Monday, February 16, 2009

Caution: Merge ahead

Some of you know that I have two blogs: Making Do, where I post about things that I make, and this one, which is where I post about . . . um . . . everything else. The more I've thought about it, though, the more I've realized that dividing my life up like this doesn't make sense to me. So in the interests of making my life simpler--and in the hopes of posting more frequently--I've decided to merge them.

From now on I'll post only to Making Do. I've chosen that one just because I like the name better. When I have some spare time (which should be in about 2034), I'll look into actually merging the old posts into one blog. But I'll keep this blog up for now so that the links to it will still work.

So if you're looking for me, or just want to see pictures of my cats, come on over to Making Do!

Tuesday, February 3, 2009

One of those days

Today has been one of those days. It started at 5:00 this morning when Jamie invited a strange cat in through the cat door and they woke me up with their partying. Later in the morning I broke one of my favorite bowls, part of a set that isn’t made anymore. I burned a finger and a whole batch of croutons. And much of the evening has been spent helping a teary child, overtired and overwhelmed with homework. I’ve accomplished very little of what I set out to do when I got out of bed this morning (the second time, when the alarm went off).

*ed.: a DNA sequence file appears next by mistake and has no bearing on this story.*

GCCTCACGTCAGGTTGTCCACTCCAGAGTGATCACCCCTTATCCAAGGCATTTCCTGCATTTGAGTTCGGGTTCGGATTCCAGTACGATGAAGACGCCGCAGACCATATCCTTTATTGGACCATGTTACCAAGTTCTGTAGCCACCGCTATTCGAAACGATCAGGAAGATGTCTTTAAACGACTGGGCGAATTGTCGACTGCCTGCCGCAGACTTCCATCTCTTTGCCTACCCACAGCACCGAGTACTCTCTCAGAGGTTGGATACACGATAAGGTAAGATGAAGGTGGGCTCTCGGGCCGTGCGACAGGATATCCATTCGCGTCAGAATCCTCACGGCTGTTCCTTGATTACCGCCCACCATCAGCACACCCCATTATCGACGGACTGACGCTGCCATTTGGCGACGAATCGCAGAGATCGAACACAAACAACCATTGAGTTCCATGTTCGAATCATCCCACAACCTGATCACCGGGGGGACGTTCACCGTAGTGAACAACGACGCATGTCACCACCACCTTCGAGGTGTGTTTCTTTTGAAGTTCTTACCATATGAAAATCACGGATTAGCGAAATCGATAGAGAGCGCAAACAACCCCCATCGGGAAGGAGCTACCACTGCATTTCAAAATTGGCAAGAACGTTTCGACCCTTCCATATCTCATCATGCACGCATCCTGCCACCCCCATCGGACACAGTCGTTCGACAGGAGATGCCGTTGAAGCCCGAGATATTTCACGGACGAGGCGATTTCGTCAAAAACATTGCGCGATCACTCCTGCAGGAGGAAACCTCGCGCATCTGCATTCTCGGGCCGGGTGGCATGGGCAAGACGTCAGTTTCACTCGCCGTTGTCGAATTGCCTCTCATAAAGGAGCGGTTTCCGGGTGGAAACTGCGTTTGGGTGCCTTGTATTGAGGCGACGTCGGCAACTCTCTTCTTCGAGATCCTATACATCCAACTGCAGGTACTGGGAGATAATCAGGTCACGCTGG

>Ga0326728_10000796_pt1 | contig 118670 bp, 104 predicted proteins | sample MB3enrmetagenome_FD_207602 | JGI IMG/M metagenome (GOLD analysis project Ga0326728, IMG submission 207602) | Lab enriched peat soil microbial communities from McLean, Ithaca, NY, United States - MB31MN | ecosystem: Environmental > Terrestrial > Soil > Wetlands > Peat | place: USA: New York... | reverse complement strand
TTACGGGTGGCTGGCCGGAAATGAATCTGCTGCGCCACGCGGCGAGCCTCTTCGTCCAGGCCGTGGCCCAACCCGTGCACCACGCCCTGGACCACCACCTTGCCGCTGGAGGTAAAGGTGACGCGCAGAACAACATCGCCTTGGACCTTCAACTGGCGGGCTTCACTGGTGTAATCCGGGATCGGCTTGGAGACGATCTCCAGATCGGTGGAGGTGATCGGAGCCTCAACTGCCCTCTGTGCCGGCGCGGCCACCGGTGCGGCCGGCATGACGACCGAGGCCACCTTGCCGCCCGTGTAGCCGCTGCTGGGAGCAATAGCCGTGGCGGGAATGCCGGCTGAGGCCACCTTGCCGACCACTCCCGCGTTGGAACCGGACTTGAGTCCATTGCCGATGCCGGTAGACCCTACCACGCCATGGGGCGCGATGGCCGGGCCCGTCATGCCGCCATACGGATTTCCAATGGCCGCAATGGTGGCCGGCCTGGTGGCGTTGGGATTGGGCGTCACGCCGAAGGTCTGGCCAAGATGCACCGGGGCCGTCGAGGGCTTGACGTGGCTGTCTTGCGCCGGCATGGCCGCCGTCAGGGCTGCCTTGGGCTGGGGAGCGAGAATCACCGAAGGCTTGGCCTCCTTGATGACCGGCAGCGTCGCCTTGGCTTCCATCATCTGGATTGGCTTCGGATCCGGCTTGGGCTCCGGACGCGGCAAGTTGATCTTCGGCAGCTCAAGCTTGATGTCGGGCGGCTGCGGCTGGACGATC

But if—in these days of economic crisis, conflict, and crimes against strangers that were once unimaginable—these are the traumas of my day, then I’m living a pretty blessed life.

The other night I saw something on the news that moved me to tears. Yes, yes, I know I’ve been known to cry at the dump and during sappy scenes in sitcoms, but this really was moving. During a story about Gaza, a reporter stood in front of a large pile of rubble, the remains of a building. And on top of that pile stood a group of school-aged girls playing a clapping game, just like my daughter and her friends do. I could imagine them chanting the Arabic equivalent of “Miss Mary Mack.”

Ever since I’ve had kids, whenever there is some kind of crisis in the world—a war, a natural disaster, a famine—I think of the mothers who are trying to raise their children in those conditions, and of the children whose childhoods are so drastically affected. Seeing those girls making the best of their situation, I felt both sadness and hope.